Spinach should be rinsed again and patted dry with towel or spin dry. Store in plastic bag in 'fridge for up to a week.
Spinach is the most widely used dark green in this country. Spinach is high in chlorophyll, Vitamin A, and Vitamin C. Do to the naturally occurring oxalic acid in spinach the minerals (like calcium) are not easily assimilated by our bodies.
You can add your spinach to your salads, to the frittata recipe above or use one of our recipe ideas below.
* 2 large bunches of spinach, about 1 lb
* Olive oil, extra virgin
* 3 cloves garlic, sliced
* Salt to taste
1 Cut off the thick stems of the spinach and discard. Clean the spinach by filling up your sink with water and soaking the spinach to loosen any sand or dirt. Drain the spinach and then repeat soaking and draining. Put the spinach in a salad spinner to remove any excess moisture.
2 Heat 2 Tbsp olive oil in a large skillet on medium high heat. Add the garlic and sauté for about 1 minute, until the garlic is just beginning to brown.
3 Add the spinach to the pan, packing it down a bit if you need to with your hand. Use a couple spatulas to lift the spinach and turn it over in the pan so that you coat more of it with the olive oil and garlic. Do this a couple of times. Cover the pan and cook for 1 minute. Uncover and turn the spinach over again. Cover the pan and cook for an additional minute.
4 After 2 minutes of covered cooking the spinach should be completely wilted. Remove from heat. Drain any excess moisture from the pan. Add a little more olive oil, sprinkle with salt to taste. Serve immediately.
Jamie's Cranberry Spinach Salad (from allrecipes.com)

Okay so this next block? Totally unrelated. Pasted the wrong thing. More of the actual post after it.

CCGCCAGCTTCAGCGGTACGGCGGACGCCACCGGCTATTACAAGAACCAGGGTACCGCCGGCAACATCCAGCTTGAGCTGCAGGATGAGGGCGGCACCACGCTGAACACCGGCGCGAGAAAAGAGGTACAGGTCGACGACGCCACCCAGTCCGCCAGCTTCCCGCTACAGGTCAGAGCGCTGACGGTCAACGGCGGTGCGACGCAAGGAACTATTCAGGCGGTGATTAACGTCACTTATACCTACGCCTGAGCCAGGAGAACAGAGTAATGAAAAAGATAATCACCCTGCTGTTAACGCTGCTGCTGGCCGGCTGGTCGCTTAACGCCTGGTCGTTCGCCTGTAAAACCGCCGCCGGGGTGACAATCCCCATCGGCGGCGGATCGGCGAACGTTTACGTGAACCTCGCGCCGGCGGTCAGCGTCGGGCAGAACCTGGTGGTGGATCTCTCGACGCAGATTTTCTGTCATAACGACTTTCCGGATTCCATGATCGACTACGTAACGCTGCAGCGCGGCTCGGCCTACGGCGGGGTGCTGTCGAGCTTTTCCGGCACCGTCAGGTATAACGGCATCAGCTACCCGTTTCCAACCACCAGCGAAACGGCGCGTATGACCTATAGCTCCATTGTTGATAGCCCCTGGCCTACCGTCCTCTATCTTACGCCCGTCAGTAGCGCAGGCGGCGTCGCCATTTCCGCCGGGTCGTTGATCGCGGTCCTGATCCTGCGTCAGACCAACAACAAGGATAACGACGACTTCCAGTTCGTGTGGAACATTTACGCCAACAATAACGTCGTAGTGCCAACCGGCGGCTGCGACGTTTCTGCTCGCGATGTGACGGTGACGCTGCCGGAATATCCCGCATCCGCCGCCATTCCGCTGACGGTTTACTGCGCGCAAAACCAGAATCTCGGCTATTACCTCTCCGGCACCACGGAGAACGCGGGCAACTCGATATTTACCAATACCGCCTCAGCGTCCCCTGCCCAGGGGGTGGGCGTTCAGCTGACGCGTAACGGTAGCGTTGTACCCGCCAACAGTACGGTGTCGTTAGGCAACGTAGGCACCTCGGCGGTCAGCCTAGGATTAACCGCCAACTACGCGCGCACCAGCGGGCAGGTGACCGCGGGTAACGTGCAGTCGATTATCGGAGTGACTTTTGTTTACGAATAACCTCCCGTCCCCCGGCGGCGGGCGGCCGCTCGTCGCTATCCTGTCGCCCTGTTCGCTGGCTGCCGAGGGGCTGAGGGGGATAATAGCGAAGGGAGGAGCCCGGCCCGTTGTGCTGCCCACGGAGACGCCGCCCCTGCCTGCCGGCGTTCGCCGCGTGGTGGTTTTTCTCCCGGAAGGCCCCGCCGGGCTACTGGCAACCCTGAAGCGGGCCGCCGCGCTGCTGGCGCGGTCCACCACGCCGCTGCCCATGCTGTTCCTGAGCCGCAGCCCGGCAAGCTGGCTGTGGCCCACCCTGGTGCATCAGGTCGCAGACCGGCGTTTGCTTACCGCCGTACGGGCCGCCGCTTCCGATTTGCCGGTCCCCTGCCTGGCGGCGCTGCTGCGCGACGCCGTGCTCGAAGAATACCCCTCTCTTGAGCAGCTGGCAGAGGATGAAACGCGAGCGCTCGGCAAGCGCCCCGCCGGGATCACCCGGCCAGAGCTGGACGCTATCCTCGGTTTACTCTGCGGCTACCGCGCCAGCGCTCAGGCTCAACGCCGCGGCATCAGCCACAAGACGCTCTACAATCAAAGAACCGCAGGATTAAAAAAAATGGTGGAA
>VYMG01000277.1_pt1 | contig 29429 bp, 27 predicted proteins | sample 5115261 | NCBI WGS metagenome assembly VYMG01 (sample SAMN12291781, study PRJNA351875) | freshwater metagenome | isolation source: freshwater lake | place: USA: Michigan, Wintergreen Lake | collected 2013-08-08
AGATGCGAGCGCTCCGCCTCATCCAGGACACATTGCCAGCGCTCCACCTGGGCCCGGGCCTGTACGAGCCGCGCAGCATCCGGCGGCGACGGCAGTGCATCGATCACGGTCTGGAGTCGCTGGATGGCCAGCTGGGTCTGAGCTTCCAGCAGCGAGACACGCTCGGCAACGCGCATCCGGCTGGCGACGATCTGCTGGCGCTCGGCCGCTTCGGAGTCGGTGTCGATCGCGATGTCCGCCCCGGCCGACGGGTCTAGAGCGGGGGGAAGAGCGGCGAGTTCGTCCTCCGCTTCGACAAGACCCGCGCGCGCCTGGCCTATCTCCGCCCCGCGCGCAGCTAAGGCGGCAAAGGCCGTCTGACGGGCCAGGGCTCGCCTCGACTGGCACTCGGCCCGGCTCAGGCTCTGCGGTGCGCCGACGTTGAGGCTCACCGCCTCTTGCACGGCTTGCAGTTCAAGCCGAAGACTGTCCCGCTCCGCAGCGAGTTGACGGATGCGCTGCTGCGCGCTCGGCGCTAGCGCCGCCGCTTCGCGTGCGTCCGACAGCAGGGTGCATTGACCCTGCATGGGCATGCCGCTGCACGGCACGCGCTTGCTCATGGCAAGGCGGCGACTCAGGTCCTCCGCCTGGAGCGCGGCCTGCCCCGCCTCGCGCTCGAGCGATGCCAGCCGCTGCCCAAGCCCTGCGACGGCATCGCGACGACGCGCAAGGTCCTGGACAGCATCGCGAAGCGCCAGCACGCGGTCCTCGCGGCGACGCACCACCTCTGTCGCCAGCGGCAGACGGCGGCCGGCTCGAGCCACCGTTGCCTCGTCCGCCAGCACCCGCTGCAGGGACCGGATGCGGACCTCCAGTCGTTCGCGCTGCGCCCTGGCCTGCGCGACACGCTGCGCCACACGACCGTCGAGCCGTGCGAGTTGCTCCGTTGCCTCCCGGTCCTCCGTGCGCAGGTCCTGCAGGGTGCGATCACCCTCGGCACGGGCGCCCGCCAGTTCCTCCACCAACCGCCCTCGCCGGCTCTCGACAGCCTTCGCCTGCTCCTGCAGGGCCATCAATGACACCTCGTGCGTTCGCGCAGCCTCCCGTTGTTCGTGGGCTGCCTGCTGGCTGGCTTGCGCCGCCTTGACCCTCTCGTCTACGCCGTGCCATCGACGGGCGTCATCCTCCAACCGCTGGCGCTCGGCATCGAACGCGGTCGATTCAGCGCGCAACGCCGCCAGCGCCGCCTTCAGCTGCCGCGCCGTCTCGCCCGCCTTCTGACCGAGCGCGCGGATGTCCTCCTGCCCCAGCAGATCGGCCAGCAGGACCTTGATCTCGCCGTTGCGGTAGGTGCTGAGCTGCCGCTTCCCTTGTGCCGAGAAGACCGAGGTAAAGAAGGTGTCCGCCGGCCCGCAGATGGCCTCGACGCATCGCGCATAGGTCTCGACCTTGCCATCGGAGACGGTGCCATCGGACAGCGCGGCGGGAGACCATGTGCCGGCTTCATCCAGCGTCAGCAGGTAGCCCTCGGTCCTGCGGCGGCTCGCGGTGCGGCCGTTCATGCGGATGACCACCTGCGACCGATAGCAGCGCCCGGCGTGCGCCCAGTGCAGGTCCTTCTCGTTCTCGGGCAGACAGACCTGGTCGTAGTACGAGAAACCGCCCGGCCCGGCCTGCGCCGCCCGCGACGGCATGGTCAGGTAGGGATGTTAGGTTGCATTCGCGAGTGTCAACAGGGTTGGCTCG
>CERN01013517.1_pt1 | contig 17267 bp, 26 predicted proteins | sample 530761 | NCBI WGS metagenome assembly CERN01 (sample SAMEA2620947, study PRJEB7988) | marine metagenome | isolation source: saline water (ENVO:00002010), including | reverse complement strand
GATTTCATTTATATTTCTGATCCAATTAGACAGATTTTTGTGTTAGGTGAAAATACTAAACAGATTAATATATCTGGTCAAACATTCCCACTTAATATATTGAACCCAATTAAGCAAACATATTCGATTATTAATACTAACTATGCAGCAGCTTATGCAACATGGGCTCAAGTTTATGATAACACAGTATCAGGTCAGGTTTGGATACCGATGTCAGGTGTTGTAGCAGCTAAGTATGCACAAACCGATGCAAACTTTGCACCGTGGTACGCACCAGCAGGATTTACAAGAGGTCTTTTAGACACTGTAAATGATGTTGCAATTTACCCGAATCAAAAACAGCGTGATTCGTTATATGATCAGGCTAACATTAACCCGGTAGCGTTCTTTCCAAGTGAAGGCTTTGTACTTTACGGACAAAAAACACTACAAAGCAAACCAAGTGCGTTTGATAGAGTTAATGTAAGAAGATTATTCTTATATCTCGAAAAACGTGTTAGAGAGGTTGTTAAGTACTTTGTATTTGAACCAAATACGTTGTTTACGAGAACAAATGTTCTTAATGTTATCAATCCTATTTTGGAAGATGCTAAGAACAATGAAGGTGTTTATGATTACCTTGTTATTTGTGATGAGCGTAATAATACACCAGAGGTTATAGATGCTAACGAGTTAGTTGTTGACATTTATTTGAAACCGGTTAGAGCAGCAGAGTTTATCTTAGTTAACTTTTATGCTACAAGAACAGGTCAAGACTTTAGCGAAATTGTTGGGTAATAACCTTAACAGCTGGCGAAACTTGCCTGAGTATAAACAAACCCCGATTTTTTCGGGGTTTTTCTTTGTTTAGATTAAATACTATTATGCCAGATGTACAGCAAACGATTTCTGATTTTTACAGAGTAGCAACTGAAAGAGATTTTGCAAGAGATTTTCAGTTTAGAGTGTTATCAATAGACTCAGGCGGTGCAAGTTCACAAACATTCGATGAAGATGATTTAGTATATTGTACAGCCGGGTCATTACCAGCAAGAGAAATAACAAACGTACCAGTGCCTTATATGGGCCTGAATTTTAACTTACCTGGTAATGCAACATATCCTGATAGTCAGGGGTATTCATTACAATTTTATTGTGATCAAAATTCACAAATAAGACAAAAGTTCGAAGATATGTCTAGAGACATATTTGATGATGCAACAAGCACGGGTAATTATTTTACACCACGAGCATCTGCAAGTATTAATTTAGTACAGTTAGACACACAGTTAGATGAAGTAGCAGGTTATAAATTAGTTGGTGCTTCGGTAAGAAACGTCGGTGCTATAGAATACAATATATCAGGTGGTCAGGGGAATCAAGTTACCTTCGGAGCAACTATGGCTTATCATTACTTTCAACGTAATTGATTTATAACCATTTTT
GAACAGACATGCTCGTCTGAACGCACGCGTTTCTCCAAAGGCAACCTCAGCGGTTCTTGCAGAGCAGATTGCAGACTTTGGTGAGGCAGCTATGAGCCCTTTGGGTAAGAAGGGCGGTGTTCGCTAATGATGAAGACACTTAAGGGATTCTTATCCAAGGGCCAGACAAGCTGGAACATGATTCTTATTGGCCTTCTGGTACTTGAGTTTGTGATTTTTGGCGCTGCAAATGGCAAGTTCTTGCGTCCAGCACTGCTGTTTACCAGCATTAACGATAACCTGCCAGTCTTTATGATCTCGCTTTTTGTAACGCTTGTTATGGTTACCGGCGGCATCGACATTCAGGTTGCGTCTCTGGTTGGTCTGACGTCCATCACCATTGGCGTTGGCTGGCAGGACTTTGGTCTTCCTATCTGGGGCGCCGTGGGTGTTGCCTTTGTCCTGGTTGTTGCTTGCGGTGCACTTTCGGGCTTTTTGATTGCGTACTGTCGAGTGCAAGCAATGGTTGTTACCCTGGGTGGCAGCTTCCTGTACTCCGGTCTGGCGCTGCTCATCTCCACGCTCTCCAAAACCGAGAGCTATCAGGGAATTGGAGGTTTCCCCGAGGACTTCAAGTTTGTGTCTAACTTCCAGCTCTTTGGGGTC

* 1 tablespoon butter
* 3/4 cup almonds, blanched and slivered
* 1 pound spinach, rinsed and torn into bite-size pieces
* 1 cup dried cranberries
* 2 tablespoons toasted sesame seeds
* 1 tablespoon poppy seeds
* 1/2 cup white sugar
* 2 teaspoons minced onion
* 1/4 teaspoon paprika
* 1/4 cup white wine vinegar
* 1/4 cup cider vinegar
* 1/2 cup vegetable oil
1. In a medium saucepan, melt butter over medium heat. Cook and stir almonds in butter until lightly toasted. Remove from heat, and let cool.
2. In a large bowl, combine the spinach with the toasted almonds and cranberries.
3. In a medium bowl, whisk together the sesame seeds, poppy seeds, sugar, onion, paprika, white wine vinegar, cider vinegar, and vegetable oil. Toss with spinach just before serving.
Hakurei Turnips~ there are turnips and then there are the white buttery gems that are the Hakurei! Who knew that a turnip could be a gourmet food but these white beauties are! They are best eaten right as they are.. perhaps a dash of salt before popping them into your mouth! Others like to add the sliced pieces to their favorite stir fry.. here are some recipe ideas for the turnips and their greens!! (just what you needed.. more greens!)
The Hakurei, or Tokyo, turnip is a Japanese variety that’s crisp, juicy, and delicious raw. They work wonderfully in salads or slaws, but cooking enhances their natural sweetness. They’re versatile enough to go with just about anything.
Daniel “Chino” Parilla’s Braised Hakurei Turnips
6 Hakurei turnips, tops removed
2 cups cold water
3/4 cup mirin
1/4 cup white soy sauce
Trim turnips and peel with a vegetable peeler. (1) Cut the turnips into sixths and (2) place them in a saucepan with the remaining ingredients. (3) Cover and bring to a simmer over medium-low heat; cook very slowly for about 15 minutes, or until just tender. Let cool to room temperature in the braising liquid, then drain and serve with steamed or roasted fish.
White Hakurei Turnip Gratin
Melt 1 Tablespoon butter in a non-stick 12 inch skillet (make sure you have a top to fit the pan.)
Wash one bunch of white hakurei turnips well, top and tail them, and slice them in 1/4 inch slices. Save the turnip greens for another recipe. You don’t need to peel the turnips. Layer the slices in the pan. Sprinkle the sliced turnips with 1 teaspoon dry thyme, 3/4 teaspoon salt, 1/4 tsp. freshly ground pepper, and 1/8- 1/4 teaspoon cayenne pepper.